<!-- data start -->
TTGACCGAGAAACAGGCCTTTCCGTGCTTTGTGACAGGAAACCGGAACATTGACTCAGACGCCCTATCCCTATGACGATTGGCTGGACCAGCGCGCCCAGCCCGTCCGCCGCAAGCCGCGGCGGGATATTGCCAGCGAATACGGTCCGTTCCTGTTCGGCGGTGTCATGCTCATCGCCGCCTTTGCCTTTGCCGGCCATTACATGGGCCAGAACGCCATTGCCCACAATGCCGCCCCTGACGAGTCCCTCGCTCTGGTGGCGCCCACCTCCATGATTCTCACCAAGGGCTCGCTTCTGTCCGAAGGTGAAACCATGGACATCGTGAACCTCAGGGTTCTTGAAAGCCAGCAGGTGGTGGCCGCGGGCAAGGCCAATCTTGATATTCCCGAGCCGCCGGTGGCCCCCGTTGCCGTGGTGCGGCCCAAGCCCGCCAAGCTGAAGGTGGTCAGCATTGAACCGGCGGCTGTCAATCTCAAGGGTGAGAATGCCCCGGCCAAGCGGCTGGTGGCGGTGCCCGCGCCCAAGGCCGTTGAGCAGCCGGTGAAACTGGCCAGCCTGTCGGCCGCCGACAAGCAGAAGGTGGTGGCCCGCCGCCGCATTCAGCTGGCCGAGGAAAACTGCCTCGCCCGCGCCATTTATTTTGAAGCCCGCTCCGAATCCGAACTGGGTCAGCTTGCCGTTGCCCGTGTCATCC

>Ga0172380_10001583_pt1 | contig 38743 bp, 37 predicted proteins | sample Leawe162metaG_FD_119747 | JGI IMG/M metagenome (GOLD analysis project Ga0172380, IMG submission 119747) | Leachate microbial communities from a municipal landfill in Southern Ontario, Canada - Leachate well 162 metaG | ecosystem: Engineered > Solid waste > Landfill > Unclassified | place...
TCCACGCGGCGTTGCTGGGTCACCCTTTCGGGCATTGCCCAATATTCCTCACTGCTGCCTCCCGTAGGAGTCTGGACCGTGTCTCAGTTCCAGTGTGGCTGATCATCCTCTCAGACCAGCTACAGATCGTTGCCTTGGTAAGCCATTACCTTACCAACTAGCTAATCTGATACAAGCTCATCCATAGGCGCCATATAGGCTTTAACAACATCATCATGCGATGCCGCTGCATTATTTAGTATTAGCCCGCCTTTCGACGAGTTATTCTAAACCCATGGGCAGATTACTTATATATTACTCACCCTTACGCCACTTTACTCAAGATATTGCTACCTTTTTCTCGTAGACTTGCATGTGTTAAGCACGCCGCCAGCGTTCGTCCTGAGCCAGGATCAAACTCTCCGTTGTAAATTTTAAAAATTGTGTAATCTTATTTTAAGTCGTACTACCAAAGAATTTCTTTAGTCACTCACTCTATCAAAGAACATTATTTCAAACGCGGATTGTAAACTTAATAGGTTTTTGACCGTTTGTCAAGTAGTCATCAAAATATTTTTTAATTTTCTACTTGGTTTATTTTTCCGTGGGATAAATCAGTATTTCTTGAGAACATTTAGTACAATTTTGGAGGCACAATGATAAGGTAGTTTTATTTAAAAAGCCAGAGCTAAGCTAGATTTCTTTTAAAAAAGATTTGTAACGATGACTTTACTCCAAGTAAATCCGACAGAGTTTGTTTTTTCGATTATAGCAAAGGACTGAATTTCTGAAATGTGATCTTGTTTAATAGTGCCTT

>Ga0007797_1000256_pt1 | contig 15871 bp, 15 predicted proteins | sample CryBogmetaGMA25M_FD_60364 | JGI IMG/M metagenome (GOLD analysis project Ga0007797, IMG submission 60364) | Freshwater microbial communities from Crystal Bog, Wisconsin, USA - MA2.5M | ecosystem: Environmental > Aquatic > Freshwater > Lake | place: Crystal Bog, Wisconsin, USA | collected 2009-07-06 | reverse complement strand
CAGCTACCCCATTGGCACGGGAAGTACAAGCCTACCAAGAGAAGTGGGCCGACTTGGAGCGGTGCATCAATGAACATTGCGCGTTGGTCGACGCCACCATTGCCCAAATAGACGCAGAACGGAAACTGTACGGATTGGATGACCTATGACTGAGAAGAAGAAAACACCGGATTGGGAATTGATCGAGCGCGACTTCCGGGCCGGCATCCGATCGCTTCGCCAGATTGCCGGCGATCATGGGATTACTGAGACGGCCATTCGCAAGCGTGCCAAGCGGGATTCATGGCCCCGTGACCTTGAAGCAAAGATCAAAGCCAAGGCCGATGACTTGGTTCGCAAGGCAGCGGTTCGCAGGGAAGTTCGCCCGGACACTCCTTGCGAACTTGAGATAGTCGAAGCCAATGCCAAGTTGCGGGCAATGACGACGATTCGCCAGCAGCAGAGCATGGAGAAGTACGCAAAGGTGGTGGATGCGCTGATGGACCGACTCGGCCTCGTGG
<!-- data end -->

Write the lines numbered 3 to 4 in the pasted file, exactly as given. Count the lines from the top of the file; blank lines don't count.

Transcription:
TCCACGCGGCGTTGCTGGGTCACCCTTTCGGGCATTGCCCAATATTCCTCACTGCTGCCTCCCGTAGGAGTCTGGACCGTGTCTCAGTTCCAGTGTGGCTGATCATCCTCTCAGACCAGCTACAGATCGTTGCCTTGGTAAGCCATTACCTTACCAACTAGCTAATCTGATACAAGCTCATCCATAGGCGCCATATAGGCTTTAACAACATCATCATGCGATGCCGCTGCATTATTTAGTATTAGCCCGCCTTTCGACGAGTTATTCTAAACCCATGGGCAGATTACTTATATATTACTCACCCTTACGCCACTTTACTCAAGATATTGCTACCTTTTTCTCGTAGACTTGCATGTGTTAAGCACGCCGCCAGCGTTCGTCCTGAGCCAGGATCAAACTCTCCGTTGTAAATTTTAAAAATTGTGTAATCTTATTTTAAGTCGTACTACCAAAGAATTTCTTTAGTCACTCACTCTATCAAAGAACATTATTTCAAACGCGGATTGTAAACTTAATAGGTTTTTGACCGTTTGTCAAGTAGTCATCAAAATATTTTTTAATTTTCTACTTGGTTTATTTTTCCGTGGGATAAATCAGTATTTCTTGAGAACATTTAGTACAATTTTGGAGGCACAATGATAAGGTAGTTTTATTTAAAAAGCCAGAGCTAAGCTAGATTTCTTTTAAAAAAGATTTGTAACGATGACTTTACTCCAAGTAAATCCGACAGAGTTTGTTTTTTCGATTATAGCAAAGGACTGAATTTCTGAAATGTGATCTTGTTTAATAGTGCCTT

>Ga0007797_1000256_pt1 | contig 15871 bp, 15 predicted proteins | sample CryBogmetaGMA25M_FD_60364 | JGI IMG/M metagenome (GOLD analysis project Ga0007797, IMG submission 60364) | Freshwater microbial communities from Crystal Bog, Wisconsin, USA - MA2.5M | ecosystem: Environmental > Aquatic > Freshwater > Lake | place: Crystal Bog, Wisconsin, USA | collected 2009-07-06 | reverse complement strand